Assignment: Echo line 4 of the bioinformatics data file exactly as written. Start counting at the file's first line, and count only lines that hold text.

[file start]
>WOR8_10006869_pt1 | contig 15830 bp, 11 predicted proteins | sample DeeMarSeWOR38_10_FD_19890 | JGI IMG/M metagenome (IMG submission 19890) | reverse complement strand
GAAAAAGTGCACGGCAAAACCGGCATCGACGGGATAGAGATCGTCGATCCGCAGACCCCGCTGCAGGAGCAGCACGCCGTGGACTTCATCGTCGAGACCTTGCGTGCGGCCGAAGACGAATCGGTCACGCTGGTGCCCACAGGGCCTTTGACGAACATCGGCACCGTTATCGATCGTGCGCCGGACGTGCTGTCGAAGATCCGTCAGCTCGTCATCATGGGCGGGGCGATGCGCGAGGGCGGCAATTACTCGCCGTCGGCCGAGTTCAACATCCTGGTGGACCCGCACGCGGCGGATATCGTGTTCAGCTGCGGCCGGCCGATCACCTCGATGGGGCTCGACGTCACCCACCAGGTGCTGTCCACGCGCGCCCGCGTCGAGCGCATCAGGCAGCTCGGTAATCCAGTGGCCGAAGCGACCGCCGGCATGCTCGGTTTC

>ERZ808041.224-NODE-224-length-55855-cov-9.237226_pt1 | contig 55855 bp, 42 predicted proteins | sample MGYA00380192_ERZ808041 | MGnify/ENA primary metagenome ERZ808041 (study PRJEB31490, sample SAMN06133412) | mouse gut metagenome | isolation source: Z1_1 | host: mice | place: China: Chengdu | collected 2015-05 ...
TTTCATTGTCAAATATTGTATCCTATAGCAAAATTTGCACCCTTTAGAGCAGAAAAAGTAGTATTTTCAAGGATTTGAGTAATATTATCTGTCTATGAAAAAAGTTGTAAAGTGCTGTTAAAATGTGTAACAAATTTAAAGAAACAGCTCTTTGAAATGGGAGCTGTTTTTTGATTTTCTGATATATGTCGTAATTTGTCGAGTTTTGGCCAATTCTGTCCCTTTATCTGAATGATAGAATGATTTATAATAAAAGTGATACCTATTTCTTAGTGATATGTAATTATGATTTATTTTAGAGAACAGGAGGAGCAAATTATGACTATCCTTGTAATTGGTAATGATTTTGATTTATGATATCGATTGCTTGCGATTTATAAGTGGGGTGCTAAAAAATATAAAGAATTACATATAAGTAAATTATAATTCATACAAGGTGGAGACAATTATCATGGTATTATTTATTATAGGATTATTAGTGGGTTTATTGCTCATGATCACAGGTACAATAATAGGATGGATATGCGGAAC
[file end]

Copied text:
TTTCATTGTCAAATATTGTATCCTATAGCAAAATTTGCACCCTTTAGAGCAGAAAAAGTAGTATTTTCAAGGATTTGAGTAATATTATCTGTCTATGAAAAAAGTTGTAAAGTGCTGTTAAAATGTGTAACAAATTTAAAGAAACAGCTCTTTGAAATGGGAGCTGTTTTTTGATTTTCTGATATATGTCGTAATTTGTCGAGTTTTGGCCAATTCTGTCCCTTTATCTGAATGATAGAATGATTTATAATAAAAGTGATACCTATTTCTTAGTGATATGTAATTATGATTTATTTTAGAGAACAGGAGGAGCAAATTATGACTATCCTTGTAATTGGTAATGATTTTGATTTATGATATCGATTGCTTGCGATTTATAAGTGGGGTGCTAAAAAATATAAAGAATTACATATAAGTAAATTATAATTCATACAAGGTGGAGACAATTATCATGGTATTATTTATTATAGGATTATTAGTGGGTTTATTGCTCATGATCACAGGTACAATAATAGGATGGATATGCGGAAC